Six on Saturday – Compass Point

It is Six on Saturday time again, which is serving as a welcome compass point. Although hard to believe, the days this week have seemed more confused than ever. Cancellations, rearrangements and future plans, when the future was previously barely credible, have all served to muddy my already murky waters. For that reason it is nice to know that this is Saturday and only Saturday, for that is all it could be. If you wish to discover further benefits to SoS participation, then pop over to The Propagator to find out more, or perhaps even less, my compadres are also often muddled. Let us get on or I will be getting in trouble with the Strict Task Master across the Channel, no Fred, not you, the other Channel.

First, a leaf of Brugmansia ‘Grand Marnier’ and friend. You must forgive for the blurry photograph, it was early morning, before my 100% proof flagon of coffee. During my garden meanderings I spotted this critter and ran (wobbled) back to the house to get my camera. All that exertion was too much for me, hence shake. And no, it was nothing to do with gin. This brugmansia has not thrived, possibly due to being in too small a pot. Last weekend this was rectified, so now has absolutely no excuse not to do something fabulous.

Next, a dear little erodium, nestled in an alpine planter bought lock, stock and barrel from a bargain bin, far, far away. It has subsequently been ignored. Everyone loves a trouper.

Now the absolutely gorgeous Diascia personata, a gift from my friend Chloris. She is not only generous, she also has impeccable taste. Its common name is masked twinspur. After absolutely no research on this matter at all, I can only surmise this is due to its twin spurs which are masked. I wouldn’t quote me on it.

On to a teasel water reservoir. This is son of, son of, son of etc the teasel that hitched a ride from our previous home in Bristol. We love teasels in our house. Although none of the current generations have reached the dizzying heights of their predecessor, all are loved. Next door has a new bird feeder which has attracted a family of goldfinches, hopefully they will still be about to enjoy our offering. Yesterday I was watching a fledgling on the telephone wire outside our bedroom window, gloriously twittering for some grub. A joy.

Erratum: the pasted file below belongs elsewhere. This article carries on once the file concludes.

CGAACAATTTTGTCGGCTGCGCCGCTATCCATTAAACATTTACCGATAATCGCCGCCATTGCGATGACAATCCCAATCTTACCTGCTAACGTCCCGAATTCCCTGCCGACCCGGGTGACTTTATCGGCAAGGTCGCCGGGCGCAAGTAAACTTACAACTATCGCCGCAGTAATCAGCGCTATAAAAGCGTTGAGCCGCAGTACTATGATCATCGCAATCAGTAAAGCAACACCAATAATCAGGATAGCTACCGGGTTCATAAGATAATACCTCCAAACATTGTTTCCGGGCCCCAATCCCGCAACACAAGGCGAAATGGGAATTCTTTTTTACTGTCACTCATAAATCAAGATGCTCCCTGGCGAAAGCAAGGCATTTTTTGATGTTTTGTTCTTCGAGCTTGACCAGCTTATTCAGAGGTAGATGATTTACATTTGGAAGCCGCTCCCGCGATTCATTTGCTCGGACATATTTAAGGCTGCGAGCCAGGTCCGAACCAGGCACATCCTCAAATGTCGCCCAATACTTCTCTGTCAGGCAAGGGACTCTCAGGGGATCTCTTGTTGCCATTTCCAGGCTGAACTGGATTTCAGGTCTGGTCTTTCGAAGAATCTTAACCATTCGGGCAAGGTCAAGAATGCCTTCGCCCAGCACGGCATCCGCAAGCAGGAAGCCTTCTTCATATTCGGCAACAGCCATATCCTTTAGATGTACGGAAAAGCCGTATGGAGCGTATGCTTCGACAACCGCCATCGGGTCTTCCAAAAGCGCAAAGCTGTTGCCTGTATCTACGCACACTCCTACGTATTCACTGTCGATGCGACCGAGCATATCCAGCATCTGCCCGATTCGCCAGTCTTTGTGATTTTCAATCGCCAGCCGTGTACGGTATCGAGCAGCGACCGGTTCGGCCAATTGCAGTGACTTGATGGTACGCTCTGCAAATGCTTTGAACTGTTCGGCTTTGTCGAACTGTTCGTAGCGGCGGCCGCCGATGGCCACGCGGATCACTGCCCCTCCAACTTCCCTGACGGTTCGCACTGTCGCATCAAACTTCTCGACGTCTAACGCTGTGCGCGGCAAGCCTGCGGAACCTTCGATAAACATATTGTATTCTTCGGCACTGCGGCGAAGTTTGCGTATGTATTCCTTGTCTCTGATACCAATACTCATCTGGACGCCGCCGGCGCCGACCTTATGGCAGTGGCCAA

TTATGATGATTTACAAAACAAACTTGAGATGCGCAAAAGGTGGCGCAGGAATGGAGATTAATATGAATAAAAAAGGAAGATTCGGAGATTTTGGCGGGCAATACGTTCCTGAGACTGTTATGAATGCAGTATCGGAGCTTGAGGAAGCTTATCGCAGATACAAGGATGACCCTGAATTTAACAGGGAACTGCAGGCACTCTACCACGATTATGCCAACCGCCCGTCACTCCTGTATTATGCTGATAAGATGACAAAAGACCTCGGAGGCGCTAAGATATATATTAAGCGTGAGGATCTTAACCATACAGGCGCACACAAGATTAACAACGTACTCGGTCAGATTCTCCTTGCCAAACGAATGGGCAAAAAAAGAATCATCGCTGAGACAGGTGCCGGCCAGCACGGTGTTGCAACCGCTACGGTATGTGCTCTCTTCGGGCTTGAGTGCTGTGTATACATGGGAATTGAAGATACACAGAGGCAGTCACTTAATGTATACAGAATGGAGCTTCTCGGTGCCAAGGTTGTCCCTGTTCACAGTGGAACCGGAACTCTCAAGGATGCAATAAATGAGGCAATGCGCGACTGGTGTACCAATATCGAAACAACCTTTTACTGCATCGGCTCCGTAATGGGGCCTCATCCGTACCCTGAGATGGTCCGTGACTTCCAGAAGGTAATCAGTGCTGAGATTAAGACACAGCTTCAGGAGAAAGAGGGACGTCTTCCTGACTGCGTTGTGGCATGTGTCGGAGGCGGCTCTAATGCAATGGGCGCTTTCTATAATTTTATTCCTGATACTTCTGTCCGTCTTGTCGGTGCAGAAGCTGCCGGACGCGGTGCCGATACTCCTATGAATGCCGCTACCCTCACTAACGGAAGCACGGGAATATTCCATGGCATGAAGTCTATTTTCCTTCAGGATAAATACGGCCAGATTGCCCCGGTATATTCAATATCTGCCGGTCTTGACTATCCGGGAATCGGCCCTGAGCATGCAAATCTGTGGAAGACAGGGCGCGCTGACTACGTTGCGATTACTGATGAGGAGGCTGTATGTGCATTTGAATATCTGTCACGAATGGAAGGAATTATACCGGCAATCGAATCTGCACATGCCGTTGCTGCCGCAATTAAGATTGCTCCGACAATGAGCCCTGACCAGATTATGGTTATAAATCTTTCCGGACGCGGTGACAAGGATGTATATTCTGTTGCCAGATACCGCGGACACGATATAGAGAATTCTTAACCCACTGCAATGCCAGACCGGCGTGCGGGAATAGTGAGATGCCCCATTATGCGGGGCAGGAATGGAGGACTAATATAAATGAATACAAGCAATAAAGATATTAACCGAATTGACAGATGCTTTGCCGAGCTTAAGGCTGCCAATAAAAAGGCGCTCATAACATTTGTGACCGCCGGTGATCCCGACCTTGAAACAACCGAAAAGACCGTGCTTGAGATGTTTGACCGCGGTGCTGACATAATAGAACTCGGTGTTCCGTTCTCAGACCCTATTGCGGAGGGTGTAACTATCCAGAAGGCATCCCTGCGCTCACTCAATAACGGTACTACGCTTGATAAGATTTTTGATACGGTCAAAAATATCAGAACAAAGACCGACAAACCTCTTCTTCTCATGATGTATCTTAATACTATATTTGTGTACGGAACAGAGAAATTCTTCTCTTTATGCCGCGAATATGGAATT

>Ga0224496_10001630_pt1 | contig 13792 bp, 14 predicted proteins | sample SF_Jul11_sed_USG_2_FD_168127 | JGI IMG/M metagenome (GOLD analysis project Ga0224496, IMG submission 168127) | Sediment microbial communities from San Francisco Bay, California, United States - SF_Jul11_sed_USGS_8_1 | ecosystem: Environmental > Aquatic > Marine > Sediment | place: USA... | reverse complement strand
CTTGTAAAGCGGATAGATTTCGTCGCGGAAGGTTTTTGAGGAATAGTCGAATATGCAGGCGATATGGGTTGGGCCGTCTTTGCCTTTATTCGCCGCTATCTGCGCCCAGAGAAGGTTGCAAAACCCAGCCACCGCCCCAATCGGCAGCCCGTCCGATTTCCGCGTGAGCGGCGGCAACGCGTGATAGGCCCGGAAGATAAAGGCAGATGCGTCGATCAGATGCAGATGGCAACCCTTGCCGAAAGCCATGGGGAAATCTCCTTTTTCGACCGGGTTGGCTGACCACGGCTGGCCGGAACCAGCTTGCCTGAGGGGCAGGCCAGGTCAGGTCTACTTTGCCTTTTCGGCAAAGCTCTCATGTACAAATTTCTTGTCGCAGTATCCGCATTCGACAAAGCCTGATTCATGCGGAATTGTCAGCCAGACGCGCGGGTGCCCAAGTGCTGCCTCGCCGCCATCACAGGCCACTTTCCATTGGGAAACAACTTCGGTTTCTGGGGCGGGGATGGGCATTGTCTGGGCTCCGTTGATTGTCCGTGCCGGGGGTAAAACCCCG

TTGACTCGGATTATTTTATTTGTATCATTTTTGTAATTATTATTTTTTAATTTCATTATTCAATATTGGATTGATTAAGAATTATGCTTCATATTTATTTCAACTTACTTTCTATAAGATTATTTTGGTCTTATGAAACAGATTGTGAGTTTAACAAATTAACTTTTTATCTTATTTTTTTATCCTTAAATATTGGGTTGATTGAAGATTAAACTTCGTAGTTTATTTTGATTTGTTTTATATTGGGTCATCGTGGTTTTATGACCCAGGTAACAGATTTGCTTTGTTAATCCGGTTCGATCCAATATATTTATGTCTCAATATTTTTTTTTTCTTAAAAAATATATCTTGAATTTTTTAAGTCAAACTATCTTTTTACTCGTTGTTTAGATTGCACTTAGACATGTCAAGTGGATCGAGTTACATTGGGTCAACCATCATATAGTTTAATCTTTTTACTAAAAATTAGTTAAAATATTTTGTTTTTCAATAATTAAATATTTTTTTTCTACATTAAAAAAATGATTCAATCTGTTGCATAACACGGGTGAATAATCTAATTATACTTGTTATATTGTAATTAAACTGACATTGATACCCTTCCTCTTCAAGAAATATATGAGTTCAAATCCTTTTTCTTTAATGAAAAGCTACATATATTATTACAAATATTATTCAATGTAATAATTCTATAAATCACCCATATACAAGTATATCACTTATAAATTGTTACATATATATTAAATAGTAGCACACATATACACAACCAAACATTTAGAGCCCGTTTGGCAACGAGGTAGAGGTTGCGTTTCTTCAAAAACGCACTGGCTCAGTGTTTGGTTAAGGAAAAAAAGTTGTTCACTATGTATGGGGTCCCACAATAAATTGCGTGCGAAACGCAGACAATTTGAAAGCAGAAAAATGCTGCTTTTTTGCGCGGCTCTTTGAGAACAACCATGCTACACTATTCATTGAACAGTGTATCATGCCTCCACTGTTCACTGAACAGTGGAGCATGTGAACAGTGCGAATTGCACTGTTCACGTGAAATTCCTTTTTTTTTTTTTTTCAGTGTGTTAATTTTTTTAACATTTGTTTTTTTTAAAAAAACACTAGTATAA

Now for Impatiens puberala, just coming into flower. A great favourite of mine, although I am sure it would be happier in the ground or living with someone with a better watering ethic.

Lastly Dichelostemma ida-maia, which I featured as a mere shoot in an earlier SoS. It has suffered badly from the onslaught of molluscs. The attack has been relentless. Although the flower is not fully out, I didn’t want to miss this opportunity to share. It might be in the belly of a snail tomorrow.

That’s it, all done for another week. Take care my friends.

Spotlight

erodium

Basking under the sunny spotlight is the heronsbill, Erodium manescavii.  This Pyrenean native is enjoying the recent cold snap, reminiscing about its chilly homeland.  There are no Mountain Dogs here though, just Max who is half kangeroo and not interested in snow peaked mountains. Perhaps we could train him.  He will need a wig.

Heronsbill

IMG_6597

As anyone who is self employed will tell you, it is very difficult to turn down work for fear of not being asked again.  There comes a time though, when you have to say “today is for me” and that is what happened yesterday.  And what did I do?  Well I gardened of course.

Sometimes I think that plants survive in my garden in spite of me.   Althaea cannibina struggling behind an over-exuberant euryops, barely protected Hedychium greenii already with shoots of 20cm, ignored dahlias showing their wares.  My lovely daylily ‘Pollies Dark Seedling’, once feared lost, was ably tackling the molluscs unassisted.  Talking of the enemy; there were biblical amount of slugs and snails.  Every pot I lifted, every leaf I turned, every plant I knocked out, there they were, in all colours, shapes and sizes, lurking belligerently and stuffed full of fresh foliage.  Bindweed was the herbaceous equivalent; strangling, sneaky, cleverly wrapped around itself to make a taut stem with which to climb to even higher heights.  A whole day spent in intensive care went some way to bring the garden back from the brink.  Must try much harder, it really is a very bad example.

This little Erodium manescavii wasn’t bothered by my neglect.   I have a soft spot for the diminutive heronsbill.  Very uncomplaining, very beautiful, perfect for my garden.